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Campaign 2012: Comparing "Don't Forget Ed" To Its 2008 Predecessor

Corey-2817The Huffington Post's Joy Resmovits updates us on the latest stunt from the College Board's "Don't Forget Ed" initiative  [see the giant pile of cash they dumped on Wall Street this morning, courtesy of the College Board] and is kind enough to include a quote from me about how hard it is to get the public's attention about education issues if they don't involve local schools.

No doubt, DFE has a tough challenge in front of it, and may not get as much attention for its events as time goes on.  As you may recall, the first stunt was a set of empty chairs on the mall, which did well, I thought, and the second was a PSA with a young woman speaking to an empty DNC/RNC convention hall (Nassau Coliseum, I think).  

However, I don't think these kinds of efforts are hopeless, however, Click below for a few of the advantages DFE has over EDIN08, and some of the lessons I wish it had learned.

There are at least a few things that DFE has going for it that are worth pointing out, most of them differences from its predecessor.  DFE isn't a totally new organization struggling to staff up and dealing with all of the organizational crap that's involved.  DFE isn't tied to a specific, fixed set of policy solutions.  It's not a coalition or partnership of more than one nonprofit that might have different goals or priorities.  (I'm not so bothered by the College Board sponsorship as others.] It's not relying on a single spokesman or figurehead to present its message. It doesn't seem to be bothering much with state-based field operations, which EDIN'08 spent enormous time and energy on.  It's not trying to be a policy shop -- this is almost purely a media play, and is relying on free media so far.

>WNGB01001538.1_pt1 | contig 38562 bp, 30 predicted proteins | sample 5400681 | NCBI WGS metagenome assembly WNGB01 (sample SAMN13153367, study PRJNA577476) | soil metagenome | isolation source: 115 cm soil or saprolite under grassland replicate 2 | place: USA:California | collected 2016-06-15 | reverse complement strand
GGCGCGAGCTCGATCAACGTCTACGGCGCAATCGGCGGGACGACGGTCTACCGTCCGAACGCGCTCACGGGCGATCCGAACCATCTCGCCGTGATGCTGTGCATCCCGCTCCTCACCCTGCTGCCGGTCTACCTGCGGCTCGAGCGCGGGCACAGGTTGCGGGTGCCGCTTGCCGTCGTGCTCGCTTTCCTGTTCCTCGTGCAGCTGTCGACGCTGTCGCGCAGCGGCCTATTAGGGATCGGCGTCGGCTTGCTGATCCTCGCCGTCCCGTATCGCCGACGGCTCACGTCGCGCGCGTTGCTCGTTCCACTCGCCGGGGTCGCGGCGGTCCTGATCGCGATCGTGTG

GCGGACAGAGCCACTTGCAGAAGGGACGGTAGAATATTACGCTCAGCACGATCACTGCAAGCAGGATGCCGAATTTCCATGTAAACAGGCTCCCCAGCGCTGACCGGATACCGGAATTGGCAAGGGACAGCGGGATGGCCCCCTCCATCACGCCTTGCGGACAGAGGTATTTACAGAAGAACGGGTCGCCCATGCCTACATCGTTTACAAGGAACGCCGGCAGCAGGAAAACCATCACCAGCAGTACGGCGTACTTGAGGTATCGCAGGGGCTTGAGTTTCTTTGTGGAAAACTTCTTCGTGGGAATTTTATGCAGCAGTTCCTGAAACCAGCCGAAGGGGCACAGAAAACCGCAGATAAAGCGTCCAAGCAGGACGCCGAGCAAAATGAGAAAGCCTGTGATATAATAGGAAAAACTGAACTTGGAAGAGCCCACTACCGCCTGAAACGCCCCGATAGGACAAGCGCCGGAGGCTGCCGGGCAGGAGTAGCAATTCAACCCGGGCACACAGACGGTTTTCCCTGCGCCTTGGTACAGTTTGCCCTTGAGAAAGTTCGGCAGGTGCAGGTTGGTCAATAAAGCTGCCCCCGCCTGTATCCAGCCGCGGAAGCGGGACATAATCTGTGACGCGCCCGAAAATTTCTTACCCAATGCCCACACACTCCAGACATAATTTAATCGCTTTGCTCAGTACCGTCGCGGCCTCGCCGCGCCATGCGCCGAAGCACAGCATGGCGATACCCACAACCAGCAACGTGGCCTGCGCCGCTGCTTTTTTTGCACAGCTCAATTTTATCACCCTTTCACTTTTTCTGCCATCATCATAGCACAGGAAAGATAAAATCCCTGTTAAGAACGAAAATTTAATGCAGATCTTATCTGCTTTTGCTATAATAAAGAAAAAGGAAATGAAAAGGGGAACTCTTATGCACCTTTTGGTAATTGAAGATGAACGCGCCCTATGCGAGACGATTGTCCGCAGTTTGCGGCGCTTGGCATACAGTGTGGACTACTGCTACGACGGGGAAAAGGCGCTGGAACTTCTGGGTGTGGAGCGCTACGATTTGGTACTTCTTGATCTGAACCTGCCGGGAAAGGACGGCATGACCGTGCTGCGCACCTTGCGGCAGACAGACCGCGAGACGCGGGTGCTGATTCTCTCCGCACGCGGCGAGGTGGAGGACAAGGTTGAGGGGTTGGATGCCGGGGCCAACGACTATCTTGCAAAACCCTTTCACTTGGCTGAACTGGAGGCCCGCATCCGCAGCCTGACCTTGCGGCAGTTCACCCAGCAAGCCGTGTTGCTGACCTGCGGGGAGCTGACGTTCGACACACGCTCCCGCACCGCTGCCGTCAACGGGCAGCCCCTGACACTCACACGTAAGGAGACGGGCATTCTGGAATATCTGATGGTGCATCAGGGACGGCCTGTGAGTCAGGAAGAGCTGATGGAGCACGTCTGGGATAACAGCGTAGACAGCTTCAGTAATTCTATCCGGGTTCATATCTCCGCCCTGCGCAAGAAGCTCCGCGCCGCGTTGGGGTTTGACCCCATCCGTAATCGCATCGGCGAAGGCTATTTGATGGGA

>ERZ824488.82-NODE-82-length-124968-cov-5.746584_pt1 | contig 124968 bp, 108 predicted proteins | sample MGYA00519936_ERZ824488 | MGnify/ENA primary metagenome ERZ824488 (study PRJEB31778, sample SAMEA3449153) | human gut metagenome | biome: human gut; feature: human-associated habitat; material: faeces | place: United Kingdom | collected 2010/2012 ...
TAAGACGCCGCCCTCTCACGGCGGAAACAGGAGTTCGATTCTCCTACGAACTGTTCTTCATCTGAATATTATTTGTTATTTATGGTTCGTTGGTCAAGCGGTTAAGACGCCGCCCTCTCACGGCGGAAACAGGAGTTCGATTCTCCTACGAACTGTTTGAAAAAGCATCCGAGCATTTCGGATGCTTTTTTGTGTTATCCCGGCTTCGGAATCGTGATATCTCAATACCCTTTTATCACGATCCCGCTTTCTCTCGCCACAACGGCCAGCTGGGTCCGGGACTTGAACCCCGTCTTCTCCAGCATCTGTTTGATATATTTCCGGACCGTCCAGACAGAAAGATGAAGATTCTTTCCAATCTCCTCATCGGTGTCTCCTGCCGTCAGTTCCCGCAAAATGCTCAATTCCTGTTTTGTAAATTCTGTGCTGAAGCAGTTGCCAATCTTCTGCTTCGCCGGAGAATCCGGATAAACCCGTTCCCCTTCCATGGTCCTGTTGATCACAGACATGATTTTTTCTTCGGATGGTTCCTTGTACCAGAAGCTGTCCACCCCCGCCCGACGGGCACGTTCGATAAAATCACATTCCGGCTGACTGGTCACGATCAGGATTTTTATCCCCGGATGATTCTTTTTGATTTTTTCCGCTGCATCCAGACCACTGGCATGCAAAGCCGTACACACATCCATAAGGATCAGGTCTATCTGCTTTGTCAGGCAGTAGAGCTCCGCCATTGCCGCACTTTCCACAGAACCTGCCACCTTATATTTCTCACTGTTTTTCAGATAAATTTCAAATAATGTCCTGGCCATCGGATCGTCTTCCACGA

To be sure, there are some ways in which I wish DFE seemed more different from EDIN'08 -- that it had seemed to learn some lessons from four years ago.  I wish that there was a (c)4, for example (or even a PAC or super PAC), that there was a more specific "ask" from DFE to the public, the media, and the campaigns.  It's also much harder to run such a campaign with an incumbent running for re-election.  In 2008, and again four short years from now, we'll once again be getting ready to elect a new President.

Bottom line: while DFE may not change the course of history and is easy to dismiss, there's no real reason that a national advocacy effort can't work in education like it works on other issues (same sex marriage is doing it really well right now, as this Atlantic Wire post describes). Sure, lots of laws get made at the state level, but national leadership is nothing to scoff at and federal government still has some oomph left in it. I don't buy that whole "education is a state and local issue" argument, which suggests that states don't follow each other or what Washington wants them to do.  Education is a national issue, if any issue is.  


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I think for an education campaign to work at this point, it’s not really politicians that need addressing... it’s people. What ultimately worked for same-sex marriage was convincing the public as a whole that it was no longer a taboo subject, that it was a genuine right. Why aren’t we addressing the public as a whole, getting the young more involved in pointing out that, whether it’s the day’s topic in the circus we call government as a whole, education will ultimately determine our economic fate? In that sense, DFE is being smart in their campaign, in that these stunts will indeed catch the publicity they need to thrive in today’s world.

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